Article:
The lone true misalignment: 

5-ESS2-2: Describe and graph the amounts and percentages of water and fresh water in various reservoirs to provide evidence about the distribution of water on Earth. [Assessment Boundary: Assessment is limited to oceans, lakes, rivers, glaciers, ground water, and polar ice caps, and does not include the atmosphere.]

The Fordham report rightly notes that percentages are not taught in the math CCSS until grade 6, so this is off by a year. Although you could theoretically graph a percentage without knowing how to calculate one, this is a definite misalignment, although hardly one that goes “well beyond” the math expected for the grade level. Perhaps this could be taught at the end of 5th grade in preparation for 6th grade?


There is simply no evidence for the kind of serious misalignment that the Fordham report claims. I have to assume that the report has shown the most clearly egregious examples the authors found to make its points, but the only real misalignment noted is a minor one. I don’t doubt that there are imperfections in the NGSS/CCSSM connections, and I wish that these connections had been included in the publicly released drafts of the standards, so that the science education community could have helped to troubleshoot these. But if there are serious alignment issues, the Fordham report has not identified them.

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On Methods Versus Aims

Reading Daisy Christodoulou’s preview of her recent book, Seven Myths About Education, I was especially struck by Myth 6- that projects and activities are the best way to learn. This quote resonated with me in particular:

Our aim should be for pupils to be able to tackle real-world problems by the end of their education; that does not mean that our method should involve endless practice of real-world problems. This is because real-world problems often involve a great deal of distracting information which overwhelms working memory. Likewise, our final aim should be for pupils to work independently; this does not mean that constant independent learning will achieve this aim.

It seems clear that we should choose educational methods based primarily on what helps students learn most effectively and efficiently. After all, that’s the goal of education, right?

The question of aims versus methods reminded me of the recent discussion regarding content versus practices in the structure of the Next Generation Science Standards (NGSS). The NGSS lays out a series of aims for students, referred to as “performance expectatations.” For example, here’s a fifth grade performance expectation:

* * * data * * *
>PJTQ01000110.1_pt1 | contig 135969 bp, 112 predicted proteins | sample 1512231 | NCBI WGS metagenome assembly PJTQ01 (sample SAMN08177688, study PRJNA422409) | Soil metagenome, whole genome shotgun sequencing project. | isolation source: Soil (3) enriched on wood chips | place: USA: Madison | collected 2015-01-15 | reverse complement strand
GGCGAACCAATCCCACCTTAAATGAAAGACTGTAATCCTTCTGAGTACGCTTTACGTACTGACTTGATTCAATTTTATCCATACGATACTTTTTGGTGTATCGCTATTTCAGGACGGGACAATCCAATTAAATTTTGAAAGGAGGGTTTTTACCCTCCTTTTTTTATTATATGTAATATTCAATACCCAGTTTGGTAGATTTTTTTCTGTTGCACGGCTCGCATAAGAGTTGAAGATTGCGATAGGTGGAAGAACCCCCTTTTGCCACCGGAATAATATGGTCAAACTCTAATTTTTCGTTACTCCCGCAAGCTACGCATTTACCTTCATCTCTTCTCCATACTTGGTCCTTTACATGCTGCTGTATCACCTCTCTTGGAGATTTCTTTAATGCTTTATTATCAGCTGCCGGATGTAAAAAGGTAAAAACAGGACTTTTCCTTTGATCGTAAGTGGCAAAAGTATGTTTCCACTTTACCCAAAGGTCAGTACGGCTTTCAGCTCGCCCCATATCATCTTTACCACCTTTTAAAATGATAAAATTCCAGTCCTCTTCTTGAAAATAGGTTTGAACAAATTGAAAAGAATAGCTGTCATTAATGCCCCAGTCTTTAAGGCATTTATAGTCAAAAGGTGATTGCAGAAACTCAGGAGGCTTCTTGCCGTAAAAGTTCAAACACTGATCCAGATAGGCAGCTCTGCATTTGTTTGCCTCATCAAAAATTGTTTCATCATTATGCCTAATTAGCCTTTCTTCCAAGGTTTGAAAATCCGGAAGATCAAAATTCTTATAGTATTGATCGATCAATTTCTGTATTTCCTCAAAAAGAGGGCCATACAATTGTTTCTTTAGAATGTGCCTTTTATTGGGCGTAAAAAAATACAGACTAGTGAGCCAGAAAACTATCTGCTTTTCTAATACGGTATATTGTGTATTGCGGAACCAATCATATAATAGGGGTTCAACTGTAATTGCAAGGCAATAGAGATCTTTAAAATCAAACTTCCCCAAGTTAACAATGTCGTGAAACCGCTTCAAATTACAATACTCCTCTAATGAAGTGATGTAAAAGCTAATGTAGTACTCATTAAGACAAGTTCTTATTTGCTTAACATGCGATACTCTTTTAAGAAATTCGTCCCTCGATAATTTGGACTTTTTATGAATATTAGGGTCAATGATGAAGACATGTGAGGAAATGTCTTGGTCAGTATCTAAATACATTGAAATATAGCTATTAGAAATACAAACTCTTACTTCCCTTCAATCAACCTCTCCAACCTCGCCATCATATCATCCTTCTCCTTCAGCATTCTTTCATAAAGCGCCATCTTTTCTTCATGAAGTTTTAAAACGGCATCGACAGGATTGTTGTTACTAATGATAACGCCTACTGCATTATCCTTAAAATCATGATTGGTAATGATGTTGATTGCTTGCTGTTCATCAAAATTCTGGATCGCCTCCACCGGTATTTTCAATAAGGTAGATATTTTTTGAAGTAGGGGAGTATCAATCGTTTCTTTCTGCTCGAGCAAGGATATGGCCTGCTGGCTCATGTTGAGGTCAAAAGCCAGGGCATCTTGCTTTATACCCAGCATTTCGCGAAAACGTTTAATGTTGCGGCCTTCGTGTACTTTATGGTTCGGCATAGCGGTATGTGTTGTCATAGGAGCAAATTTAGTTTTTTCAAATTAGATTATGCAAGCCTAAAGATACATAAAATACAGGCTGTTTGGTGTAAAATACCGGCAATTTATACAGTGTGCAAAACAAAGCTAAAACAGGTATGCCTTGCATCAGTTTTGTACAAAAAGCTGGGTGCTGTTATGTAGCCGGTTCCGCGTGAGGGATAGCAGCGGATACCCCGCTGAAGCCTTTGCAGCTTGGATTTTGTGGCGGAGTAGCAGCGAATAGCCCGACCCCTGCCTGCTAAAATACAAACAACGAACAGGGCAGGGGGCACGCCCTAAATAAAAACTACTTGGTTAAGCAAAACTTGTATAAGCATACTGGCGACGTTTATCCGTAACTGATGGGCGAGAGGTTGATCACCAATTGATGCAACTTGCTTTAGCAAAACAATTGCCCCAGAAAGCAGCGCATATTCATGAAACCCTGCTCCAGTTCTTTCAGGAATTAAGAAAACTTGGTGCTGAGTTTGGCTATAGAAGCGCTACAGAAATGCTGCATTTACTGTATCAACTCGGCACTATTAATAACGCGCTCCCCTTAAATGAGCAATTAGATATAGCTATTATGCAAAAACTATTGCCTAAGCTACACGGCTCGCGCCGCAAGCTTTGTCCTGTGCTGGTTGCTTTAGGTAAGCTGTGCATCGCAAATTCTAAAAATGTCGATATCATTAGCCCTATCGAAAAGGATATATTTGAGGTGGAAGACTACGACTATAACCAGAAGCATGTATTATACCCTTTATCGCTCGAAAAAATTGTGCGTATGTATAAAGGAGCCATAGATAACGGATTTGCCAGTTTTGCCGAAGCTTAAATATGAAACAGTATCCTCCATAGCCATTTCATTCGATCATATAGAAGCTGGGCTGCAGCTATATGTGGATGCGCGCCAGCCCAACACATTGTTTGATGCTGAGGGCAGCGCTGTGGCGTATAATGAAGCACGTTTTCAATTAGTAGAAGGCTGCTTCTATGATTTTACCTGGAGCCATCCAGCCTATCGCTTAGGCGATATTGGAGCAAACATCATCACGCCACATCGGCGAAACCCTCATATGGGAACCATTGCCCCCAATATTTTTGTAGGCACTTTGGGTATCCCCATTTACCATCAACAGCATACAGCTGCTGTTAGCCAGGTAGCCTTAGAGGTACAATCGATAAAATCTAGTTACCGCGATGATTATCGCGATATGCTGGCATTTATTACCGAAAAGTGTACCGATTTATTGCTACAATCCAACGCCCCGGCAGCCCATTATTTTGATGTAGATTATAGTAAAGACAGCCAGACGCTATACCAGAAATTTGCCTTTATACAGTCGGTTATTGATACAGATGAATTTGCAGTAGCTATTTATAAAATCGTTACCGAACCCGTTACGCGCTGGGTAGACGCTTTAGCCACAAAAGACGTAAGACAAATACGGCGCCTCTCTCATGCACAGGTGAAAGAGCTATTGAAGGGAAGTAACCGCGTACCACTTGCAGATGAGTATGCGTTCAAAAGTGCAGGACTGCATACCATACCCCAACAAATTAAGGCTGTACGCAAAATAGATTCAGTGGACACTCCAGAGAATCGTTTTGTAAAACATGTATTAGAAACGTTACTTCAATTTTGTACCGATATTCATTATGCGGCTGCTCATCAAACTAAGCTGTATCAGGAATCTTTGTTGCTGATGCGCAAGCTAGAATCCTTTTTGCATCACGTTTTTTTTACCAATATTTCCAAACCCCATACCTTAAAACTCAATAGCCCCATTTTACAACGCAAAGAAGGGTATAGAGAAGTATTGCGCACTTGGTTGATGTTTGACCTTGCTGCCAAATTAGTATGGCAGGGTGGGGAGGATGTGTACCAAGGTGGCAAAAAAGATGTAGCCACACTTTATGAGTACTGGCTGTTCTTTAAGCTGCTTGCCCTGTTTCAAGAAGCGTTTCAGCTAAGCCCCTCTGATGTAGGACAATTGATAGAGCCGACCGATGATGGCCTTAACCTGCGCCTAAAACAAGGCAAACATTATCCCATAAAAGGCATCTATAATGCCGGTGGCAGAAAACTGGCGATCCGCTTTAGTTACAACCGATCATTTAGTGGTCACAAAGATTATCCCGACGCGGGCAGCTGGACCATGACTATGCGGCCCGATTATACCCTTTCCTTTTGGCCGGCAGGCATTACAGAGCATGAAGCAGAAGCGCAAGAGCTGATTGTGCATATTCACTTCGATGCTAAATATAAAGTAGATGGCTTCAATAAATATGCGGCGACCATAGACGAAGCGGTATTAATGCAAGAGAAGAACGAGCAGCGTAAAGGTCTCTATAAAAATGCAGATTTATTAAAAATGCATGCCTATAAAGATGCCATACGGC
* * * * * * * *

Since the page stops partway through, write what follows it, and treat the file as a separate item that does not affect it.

5-ESS1-2: Represent data in graphical displays to reveal patterns of daily changes in length and direction of shadows, day and night, and the seasonal appearance of some stars in the night sky.

Some recent criticism has argued that the “representing data” part of this performance expectation (the science practice) should be separated from the understanding of “daily changes” (the science content). Many of the arguments for and against this arrangement seem to center around pedagogical arguments, but the NGSS is not about pedagogy. Standards in general are not about pedagogy, that is, they are not about educational methods. They are about aims, the goals of education. Thus, the NGSS do not prescribe a particular method of instruction.

In the case of science standards, it is critical that students both know the science content and be able to apply it in context. Going back to the example above, students need to be able to do things like take scientific data and graph it. It doesn’t have to be data about day and night necessarily, but the aim needs to not be just “know that there are patterns in the length of day and night” but to be able to do something with that information. By not making this “do something with it” requirement a clear enough part of the aim, many existing standards are falling short.

You can debate about the best methods used to reach educational aims, but I think this quote from the NRC report How People Learn is instructive:

Are some… teaching techniques better than others? Is lecturing a poor way to teach, as many seem to claim? Is cooperative learning effective? Do attempts to use computers (technology-enhanced teaching) help achievement or hurt it?

This volume suggests that these are the wrong questions. Asking which teaching technique is best is analogous to asking which tool is best—a hammer, a screwdriver, a knife, or pliers. In teaching as in carpentry, the selection of tools depends on the task at hand and the materials one is working with. Books and lectures can be wonderfully efficient modes of transmitting new information for learning, exciting the imagination, and honing students’ critical faculties—but one would choose other kinds of activities to elicit from students their preconceptions and level of understanding, or to help them see the power of using meta-cognitive strategies to monitor their learning. Hands-on experiments can be a powerful way to ground emergent knowledge, but they do not alone evoke the underlying conceptual understandings that aid generalization. There is no universal best teaching practice.